Posted by: bridget | 29 January 2007

Why is this News?

Michael Pollan, of the famous Omnivore’s Dilemna, has a mini food treatise in the New York Times. He points out the problems with modern American food science: scientists isolate nutrients, do not analyze them in conjunction with each other, and make sweeping pronouncements on the suitability of particular foods. Americans, aided by food manufacturers who capitalise on such pronouncements, eat or avoid particular nutrients. Most of our food is highly processed (no kidding); Americans do not eat enough unrefined foods; and fortifying foods does not help (although Mr. Pollan ignores the addition of iodine to salt – one victory for the “nutritionism” side).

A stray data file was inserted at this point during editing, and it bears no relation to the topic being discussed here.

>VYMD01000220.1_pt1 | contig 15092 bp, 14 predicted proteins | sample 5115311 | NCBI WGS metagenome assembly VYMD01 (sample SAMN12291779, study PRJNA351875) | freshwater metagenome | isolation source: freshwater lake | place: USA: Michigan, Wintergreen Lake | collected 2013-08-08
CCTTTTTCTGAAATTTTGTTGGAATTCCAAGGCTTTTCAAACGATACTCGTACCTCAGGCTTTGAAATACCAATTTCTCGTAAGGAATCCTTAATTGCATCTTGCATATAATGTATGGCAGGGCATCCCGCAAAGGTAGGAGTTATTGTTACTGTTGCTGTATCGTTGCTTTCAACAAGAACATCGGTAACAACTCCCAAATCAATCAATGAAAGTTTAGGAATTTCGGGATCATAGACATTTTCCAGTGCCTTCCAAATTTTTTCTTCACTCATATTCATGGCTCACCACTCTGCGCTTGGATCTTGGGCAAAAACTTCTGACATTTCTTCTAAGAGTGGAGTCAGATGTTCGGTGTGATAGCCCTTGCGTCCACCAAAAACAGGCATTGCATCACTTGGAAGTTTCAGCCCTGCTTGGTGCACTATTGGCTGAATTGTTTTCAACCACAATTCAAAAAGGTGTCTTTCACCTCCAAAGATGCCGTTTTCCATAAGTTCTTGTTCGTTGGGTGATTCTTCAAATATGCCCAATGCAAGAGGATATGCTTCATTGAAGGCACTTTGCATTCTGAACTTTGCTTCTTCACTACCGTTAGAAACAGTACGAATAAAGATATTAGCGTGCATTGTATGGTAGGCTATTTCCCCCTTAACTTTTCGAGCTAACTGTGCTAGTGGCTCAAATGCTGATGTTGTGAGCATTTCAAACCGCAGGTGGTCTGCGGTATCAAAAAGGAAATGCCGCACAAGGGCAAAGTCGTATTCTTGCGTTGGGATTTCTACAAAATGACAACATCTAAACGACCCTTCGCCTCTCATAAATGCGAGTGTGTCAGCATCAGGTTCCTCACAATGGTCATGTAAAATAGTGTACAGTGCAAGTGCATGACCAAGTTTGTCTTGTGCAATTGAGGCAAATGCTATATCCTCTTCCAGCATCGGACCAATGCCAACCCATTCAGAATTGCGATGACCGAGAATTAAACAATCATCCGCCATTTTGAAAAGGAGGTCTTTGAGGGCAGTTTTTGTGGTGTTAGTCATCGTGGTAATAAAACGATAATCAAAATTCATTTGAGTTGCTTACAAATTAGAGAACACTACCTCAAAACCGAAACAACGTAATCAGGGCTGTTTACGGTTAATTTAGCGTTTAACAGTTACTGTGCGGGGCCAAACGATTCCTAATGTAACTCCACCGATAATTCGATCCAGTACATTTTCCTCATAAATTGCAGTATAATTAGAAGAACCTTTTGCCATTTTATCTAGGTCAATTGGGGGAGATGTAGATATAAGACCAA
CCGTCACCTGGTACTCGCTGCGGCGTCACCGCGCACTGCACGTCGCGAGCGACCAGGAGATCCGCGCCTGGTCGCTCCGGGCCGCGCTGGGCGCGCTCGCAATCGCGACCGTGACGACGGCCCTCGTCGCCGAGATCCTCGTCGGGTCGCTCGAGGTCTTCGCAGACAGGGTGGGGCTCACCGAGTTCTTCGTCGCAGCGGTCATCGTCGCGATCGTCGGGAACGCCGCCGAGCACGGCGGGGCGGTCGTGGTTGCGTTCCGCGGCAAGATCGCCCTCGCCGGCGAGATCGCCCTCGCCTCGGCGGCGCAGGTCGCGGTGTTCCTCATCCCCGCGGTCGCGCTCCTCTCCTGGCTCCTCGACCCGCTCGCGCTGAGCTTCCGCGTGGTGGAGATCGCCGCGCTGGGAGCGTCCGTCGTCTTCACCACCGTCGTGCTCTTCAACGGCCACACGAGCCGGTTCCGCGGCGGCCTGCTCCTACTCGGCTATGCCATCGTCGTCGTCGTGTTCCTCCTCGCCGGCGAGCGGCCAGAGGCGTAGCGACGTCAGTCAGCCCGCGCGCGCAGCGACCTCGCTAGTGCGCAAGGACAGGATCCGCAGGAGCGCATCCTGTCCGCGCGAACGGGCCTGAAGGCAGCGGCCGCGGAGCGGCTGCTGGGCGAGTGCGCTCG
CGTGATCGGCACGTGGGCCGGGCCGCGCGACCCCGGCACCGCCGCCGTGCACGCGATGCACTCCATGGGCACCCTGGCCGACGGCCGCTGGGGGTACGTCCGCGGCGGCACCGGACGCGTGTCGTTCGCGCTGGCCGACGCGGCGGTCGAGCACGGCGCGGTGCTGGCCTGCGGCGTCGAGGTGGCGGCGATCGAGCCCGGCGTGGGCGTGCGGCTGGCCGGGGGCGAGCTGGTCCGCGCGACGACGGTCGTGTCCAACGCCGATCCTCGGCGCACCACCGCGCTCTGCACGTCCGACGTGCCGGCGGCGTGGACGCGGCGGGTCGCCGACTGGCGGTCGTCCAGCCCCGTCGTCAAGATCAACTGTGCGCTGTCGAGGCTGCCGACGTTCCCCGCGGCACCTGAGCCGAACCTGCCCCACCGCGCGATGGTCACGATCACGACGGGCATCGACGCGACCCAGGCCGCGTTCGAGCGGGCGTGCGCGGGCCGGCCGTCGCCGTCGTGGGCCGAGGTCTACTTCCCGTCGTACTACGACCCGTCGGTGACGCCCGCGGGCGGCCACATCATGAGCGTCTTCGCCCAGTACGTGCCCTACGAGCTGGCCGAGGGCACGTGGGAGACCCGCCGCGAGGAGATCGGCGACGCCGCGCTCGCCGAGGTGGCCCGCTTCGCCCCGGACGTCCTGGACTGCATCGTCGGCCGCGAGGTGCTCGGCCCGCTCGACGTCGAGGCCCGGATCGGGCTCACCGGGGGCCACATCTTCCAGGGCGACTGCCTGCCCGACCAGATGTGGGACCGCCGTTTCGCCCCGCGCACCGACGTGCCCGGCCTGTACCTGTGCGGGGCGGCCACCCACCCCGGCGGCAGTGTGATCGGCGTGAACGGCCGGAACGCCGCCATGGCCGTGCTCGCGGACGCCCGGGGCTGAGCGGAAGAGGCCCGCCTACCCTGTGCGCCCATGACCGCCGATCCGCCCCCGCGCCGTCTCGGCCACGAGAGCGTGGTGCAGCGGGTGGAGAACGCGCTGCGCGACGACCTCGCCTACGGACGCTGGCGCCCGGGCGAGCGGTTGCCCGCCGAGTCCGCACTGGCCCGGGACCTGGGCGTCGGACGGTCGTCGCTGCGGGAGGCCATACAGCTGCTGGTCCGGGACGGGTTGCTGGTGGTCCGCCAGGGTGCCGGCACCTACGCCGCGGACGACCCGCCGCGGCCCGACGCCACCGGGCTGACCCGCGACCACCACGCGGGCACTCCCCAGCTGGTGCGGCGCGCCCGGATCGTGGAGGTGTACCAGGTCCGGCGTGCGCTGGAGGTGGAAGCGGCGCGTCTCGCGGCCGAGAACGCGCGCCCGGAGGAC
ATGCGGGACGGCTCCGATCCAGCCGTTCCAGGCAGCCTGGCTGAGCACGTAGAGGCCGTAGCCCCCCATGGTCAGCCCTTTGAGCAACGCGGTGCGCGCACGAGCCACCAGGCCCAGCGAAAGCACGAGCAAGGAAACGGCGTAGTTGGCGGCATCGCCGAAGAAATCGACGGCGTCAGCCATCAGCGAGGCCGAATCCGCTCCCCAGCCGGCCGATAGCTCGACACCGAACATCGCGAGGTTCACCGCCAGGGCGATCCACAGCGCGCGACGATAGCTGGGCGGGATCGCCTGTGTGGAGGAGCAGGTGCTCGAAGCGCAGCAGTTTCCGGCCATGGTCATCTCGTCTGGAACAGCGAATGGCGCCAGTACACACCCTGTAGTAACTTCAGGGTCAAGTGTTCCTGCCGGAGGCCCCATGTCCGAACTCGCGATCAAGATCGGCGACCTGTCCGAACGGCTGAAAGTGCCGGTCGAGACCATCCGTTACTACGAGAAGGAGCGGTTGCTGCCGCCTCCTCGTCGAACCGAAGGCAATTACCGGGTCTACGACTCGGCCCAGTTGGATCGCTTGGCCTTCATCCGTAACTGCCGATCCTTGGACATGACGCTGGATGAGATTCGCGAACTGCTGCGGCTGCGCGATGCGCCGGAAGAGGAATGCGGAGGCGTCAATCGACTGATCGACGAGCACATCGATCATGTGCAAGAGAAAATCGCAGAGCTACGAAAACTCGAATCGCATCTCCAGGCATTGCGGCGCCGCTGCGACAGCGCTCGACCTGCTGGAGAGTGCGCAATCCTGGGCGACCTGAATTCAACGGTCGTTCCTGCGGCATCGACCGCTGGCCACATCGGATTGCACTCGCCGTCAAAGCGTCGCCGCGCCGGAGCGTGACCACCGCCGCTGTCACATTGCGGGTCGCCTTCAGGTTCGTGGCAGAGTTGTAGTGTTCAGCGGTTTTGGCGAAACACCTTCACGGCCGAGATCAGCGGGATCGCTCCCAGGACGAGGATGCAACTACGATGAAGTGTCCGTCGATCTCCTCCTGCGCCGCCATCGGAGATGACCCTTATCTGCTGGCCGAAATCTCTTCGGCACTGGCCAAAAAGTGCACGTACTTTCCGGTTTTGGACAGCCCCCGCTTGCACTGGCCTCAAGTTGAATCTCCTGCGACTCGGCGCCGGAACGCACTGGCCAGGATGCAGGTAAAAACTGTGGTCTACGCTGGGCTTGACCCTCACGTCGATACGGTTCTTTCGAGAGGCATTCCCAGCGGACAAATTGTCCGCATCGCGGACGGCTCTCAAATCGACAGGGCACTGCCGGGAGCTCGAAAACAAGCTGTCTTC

Mr. Pollan’s recommendations should not be NY Times material.  Everything he said is entirely sensible and should be obvious to any reasonably intelligent person.  Eat things that resemble food, avoid high fructose corn syrup, eat more veggies. Organic food tastes better, is healthier, and is better for the environment. The “French paradox” is mentioned but mostly ignored. The French eat fewer calories overall, a larger variety of foods, exercise more, and enjoy what they are eating. Sure, they eat a lot of cheese and chocolate, while drinking a lot of alcohol, but that is obviously healthier than eating Big Macs, Cinnamon Toast Crunch, and Coke. Is it really a paradox that they are healthier?  Ultimately, why is this news?

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